When you are pregnant, you try to avoid anything that may harm your baby. But sometimes, you need to take medications for your own health. Managing chronic conditions like diabetes, asthma, and high blood pressure is very important, especially during pregnancy. But it is often difficult to know what medications are safe. And current FDA safety categories can be very confusing and difficult to understand.

However, in the summer of 2015, drug manufacturers will need to start providing additional details about medication safety in pregnant and breastfeeding women. The new labels will have to state how the safety information was obtained and whether the data was the result of scientific studies in people, or if it was obtained through study of animal models. The manufacturers must also include how much of the drug is excreted in breast milk and whether it affects the nursing baby, as well as how the drug may affect future fertility for both men and women of reproductive age.

These changes in labeling will provide doctors with more information about a medication’s safety during pregnancy. The information will not be on the actual medication bottle. It will be included in the official drug labeling information that doctors use when prescribing medications. It may also be included in the printed materials that pharmacies often include when filling prescriptions. This change in labeling does not apply to over-the-counter medications, though.

The new guidelines will allow doctors and patients to weigh the pros and cons of which medication is best to take during pregnancy for a given condition based on scientific evidence. And it will provide doctors and patients with more safety data than has previously been readily available.

The March of Dimes hails the release of the FDA’s final rule on pregnancy and lactation drug labeling information for prescription drugs. According to Dr. Jennifer Howse, president of the March of Dimes the new rules “will drive critical improvement to prescription drug labels regarding known effects on pregnancy, breastfeeding, and fertility.  The rule takes vital steps to improve the organization, readability, and usefulness of this information, which will enable women and their providers to find it and use it more readily….It is important to note, however, that this rule is only a first step, and it does not address other crucial issues related to pregnancy, lactation, and prescription drugs. The March of Dimes looks forward to working with the FDA and other interested stakeholders to ensure that appropriate research is performed and data generated to allow women and their health providers to make fully informed decisions about medication and its expected impact on pregnancy, lactation and childbearing.”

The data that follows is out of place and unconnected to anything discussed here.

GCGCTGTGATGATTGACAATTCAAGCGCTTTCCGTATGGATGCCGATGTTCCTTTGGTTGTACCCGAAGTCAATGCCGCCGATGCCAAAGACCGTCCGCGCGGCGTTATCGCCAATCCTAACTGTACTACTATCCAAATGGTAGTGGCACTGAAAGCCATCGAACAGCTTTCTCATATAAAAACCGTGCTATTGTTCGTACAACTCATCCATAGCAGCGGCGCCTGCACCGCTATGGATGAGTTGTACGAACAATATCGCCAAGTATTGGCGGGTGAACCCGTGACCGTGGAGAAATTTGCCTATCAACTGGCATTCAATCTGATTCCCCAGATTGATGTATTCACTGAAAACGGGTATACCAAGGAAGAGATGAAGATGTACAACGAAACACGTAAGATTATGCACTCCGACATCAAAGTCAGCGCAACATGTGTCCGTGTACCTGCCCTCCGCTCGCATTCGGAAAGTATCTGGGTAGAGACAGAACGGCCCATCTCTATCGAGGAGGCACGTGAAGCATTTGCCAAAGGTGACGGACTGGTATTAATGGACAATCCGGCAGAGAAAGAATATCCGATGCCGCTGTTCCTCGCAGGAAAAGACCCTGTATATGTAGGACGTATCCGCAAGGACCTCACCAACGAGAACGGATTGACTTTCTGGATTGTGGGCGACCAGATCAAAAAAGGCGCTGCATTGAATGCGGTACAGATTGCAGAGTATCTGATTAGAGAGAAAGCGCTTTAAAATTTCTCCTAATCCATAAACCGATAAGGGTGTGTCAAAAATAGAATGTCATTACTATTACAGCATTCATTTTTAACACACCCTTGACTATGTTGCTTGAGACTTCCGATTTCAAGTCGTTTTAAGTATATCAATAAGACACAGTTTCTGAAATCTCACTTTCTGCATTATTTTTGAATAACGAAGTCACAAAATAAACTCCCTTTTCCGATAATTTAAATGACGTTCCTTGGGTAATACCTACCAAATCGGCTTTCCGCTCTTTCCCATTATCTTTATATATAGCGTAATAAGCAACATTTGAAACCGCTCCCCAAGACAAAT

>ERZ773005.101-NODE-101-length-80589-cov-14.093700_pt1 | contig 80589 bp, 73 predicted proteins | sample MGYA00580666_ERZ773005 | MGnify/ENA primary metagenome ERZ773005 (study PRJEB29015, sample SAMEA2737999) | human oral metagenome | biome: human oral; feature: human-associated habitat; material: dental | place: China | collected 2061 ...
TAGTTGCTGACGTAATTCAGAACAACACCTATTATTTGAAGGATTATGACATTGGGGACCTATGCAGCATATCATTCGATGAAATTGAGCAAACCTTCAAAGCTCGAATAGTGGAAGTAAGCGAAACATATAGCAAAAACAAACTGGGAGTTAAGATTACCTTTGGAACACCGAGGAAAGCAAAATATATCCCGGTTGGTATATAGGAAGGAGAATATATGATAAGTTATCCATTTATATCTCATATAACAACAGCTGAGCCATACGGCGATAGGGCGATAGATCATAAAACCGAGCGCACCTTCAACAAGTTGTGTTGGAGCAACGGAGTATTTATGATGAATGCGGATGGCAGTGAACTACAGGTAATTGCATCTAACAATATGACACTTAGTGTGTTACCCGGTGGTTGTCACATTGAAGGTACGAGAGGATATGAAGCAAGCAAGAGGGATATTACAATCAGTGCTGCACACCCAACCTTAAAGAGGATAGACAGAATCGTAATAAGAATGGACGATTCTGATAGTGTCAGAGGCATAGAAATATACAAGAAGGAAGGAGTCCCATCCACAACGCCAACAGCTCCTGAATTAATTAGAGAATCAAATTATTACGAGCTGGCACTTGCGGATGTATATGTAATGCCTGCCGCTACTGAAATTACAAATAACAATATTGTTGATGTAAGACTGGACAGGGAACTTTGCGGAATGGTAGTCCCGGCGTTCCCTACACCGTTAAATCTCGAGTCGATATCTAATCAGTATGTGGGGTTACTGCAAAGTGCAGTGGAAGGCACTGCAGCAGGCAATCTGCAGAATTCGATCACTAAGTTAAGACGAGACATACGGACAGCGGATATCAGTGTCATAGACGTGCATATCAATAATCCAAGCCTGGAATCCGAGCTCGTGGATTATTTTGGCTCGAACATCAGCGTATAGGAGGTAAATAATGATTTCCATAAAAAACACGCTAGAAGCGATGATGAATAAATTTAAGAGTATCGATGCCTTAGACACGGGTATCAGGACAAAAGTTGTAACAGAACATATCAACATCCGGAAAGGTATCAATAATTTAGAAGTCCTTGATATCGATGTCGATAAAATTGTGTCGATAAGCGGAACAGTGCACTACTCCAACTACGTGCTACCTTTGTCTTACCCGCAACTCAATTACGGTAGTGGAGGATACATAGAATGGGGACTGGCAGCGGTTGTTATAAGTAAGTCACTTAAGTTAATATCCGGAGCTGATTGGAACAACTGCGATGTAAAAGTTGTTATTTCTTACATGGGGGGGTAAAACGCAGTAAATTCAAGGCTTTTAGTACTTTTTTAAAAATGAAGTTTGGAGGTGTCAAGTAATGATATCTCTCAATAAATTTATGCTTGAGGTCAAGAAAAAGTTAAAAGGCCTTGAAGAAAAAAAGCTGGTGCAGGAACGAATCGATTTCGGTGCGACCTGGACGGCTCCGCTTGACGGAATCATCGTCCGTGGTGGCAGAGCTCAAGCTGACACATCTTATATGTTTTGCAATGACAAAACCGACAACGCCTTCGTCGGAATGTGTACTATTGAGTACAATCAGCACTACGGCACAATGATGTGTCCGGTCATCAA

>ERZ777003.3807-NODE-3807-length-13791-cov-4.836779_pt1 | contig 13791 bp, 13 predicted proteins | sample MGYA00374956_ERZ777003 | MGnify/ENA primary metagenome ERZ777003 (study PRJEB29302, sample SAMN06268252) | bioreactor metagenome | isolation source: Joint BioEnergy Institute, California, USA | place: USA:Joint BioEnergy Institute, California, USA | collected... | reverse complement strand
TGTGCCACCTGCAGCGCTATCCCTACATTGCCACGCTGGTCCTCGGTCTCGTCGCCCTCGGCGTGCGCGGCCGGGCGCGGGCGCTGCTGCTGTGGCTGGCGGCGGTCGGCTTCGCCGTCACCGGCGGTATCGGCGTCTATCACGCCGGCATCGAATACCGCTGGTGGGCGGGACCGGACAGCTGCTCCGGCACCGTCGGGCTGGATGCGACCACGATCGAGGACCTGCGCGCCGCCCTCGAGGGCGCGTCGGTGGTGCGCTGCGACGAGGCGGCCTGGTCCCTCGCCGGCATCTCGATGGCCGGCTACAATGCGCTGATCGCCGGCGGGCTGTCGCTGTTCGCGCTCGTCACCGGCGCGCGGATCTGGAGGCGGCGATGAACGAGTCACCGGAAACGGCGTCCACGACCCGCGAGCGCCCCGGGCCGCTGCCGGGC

Holidays are a time for family

Monday, November 24th, 2014

Family at Thanksgiving dinnerAnd learning about family health history! I recently visited some relatives that I had not seen in years. After we caught up, they mentioned to me that colon cancer runs in that side of the family. This was news to me, as I did not know much about our family’s health history. At my next doctor’s appointment I told my doctor what I had learned from my relatives, and we made a plan on how to manage my health care going forward.

At Thanksgiving, you may be getting together with your family over a delicious turkey dinner. This is a great time to bring up your family’s health history. You may discover important information to keep in mind at your next doctor’s visit like I did.

On our website, we have a lot of helpful tips on how to talk to family and relatives, how to use the information they share, and what to do if some family members don’t want to talk about their health.  You can also use our Family Health History form to help you start a conversation with your family.

Knowing your family’s health history is helpful, especially if you are pregnant or thinking about becoming pregnant. If you learn that your family has a health condition that gets passed from parent to child, you may want to see a genetic counselor. This is a person who is trained to help you understand how conditions run in families and how they can affect your health and your baby’s health.